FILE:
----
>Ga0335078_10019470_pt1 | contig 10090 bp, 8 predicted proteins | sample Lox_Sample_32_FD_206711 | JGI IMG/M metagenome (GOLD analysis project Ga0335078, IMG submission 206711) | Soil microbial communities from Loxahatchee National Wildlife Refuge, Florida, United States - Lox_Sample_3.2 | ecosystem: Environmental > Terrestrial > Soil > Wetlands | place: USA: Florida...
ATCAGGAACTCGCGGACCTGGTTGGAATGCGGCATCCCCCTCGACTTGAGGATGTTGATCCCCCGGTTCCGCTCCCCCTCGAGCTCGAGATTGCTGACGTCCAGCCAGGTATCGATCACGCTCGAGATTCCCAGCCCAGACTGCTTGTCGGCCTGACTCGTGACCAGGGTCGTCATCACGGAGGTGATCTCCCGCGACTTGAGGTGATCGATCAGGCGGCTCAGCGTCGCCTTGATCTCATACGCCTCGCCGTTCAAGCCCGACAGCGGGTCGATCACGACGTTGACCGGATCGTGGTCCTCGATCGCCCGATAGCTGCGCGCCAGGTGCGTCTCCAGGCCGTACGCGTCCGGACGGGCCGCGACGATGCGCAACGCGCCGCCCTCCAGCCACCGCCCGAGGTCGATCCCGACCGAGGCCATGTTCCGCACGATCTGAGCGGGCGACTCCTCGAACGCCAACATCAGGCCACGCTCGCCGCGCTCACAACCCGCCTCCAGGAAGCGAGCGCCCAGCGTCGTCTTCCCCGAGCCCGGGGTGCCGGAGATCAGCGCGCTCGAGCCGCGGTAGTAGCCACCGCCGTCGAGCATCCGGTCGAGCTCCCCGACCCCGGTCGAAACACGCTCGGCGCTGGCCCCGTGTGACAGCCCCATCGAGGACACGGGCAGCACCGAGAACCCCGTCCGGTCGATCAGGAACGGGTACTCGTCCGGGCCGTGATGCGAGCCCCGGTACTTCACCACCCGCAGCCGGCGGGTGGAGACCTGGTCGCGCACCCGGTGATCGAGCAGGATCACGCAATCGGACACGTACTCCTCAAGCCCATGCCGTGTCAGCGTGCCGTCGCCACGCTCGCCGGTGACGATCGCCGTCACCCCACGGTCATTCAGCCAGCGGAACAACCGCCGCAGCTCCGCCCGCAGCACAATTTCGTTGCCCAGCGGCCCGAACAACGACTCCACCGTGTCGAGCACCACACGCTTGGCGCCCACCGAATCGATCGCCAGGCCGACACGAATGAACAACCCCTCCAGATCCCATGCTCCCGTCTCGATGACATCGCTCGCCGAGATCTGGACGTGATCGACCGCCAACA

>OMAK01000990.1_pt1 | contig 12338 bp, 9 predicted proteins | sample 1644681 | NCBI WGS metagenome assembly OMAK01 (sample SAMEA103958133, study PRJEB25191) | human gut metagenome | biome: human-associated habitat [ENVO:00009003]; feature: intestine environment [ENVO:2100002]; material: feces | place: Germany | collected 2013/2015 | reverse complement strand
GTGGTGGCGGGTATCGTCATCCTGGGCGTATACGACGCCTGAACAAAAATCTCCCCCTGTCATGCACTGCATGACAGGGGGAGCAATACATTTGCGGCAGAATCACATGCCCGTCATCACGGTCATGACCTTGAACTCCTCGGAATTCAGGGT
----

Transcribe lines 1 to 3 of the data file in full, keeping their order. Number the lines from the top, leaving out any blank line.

>Ga0335078_10019470_pt1 | contig 10090 bp, 8 predicted proteins | sample Lox_Sample_32_FD_206711 | JGI IMG/M metagenome (GOLD analysis project Ga0335078, IMG submission 206711) | Soil microbial communities from Loxahatchee National Wildlife Refuge, Florida, United States - Lox_Sample_3.2 | ecosystem: Environmental > Terrestrial > Soil > Wetlands | place: USA: Florida...
ATCAGGAACTCGCGGACCTGGTTGGAATGCGGCATCCCCCTCGACTTGAGGATGTTGATCCCCCGGTTCCGCTCCCCCTCGAGCTCGAGATTGCTGACGTCCAGCCAGGTATCGATCACGCTCGAGATTCCCAGCCCAGACTGCTTGTCGGCCTGACTCGTGACCAGGGTCGTCATCACGGAGGTGATCTCCCGCGACTTGAGGTGATCGATCAGGCGGCTCAGCGTCGCCTTGATCTCATACGCCTCGCCGTTCAAGCCCGACAGCGGGTCGATCACGACGTTGACCGGATCGTGGTCCTCGATCGCCCGATAGCTGCGCGCCAGGTGCGTCTCCAGGCCGTACGCGTCCGGACGGGCCGCGACGATGCGCAACGCGCCGCCCTCCAGCCACCGCCCGAGGTCGATCCCGACCGAGGCCATGTTCCGCACGATCTGAGCGGGCGACTCCTCGAACGCCAACATCAGGCCACGCTCGCCGCGCTCACAACCCGCCTCCAGGAAGCGAGCGCCCAGCGTCGTCTTCCCCGAGCCCGGGGTGCCGGAGATCAGCGCGCTCGAGCCGCGGTAGTAGCCACCGCCGTCGAGCATCCGGTCGAGCTCCCCGACCCCGGTCGAAACACGCTCGGCGCTGGCCCCGTGTGACAGCCCCATCGAGGACACGGGCAGCACCGAGAACCCCGTCCGGTCGATCAGGAACGGGTACTCGTCCGGGCCGTGATGCGAGCCCCGGTACTTCACCACCCGCAGCCGGCGGGTGGAGACCTGGTCGCGCACCCGGTGATCGAGCAGGATCACGCAATCGGACACGTACTCCTCAAGCCCATGCCGTGTCAGCGTGCCGTCGCCACGCTCGCCGGTGACGATCGCCGTCACCCCACGGTCATTCAGCCAGCGGAACAACCGCCGCAGCTCCGCCCGCAGCACAATTTCGTTGCCCAGCGGCCCGAACAACGACTCCACCGTGTCGAGCACCACACGCTTGGCGCCCACCGAATCGATCGCCAGGCCGACACGAATGAACAACCCCTCCAGATCCCATGCTCCCGTCTCGATGACATCGCTCGCCGAGATCTGGACGTGATCGACCGCCAACA

>OMAK01000990.1_pt1 | contig 12338 bp, 9 predicted proteins | sample 1644681 | NCBI WGS metagenome assembly OMAK01 (sample SAMEA103958133, study PRJEB25191) | human gut metagenome | biome: human-associated habitat [ENVO:00009003]; feature: intestine environment [ENVO:2100002]; material: feces | place: Germany | collected 2013/2015 | reverse complement strand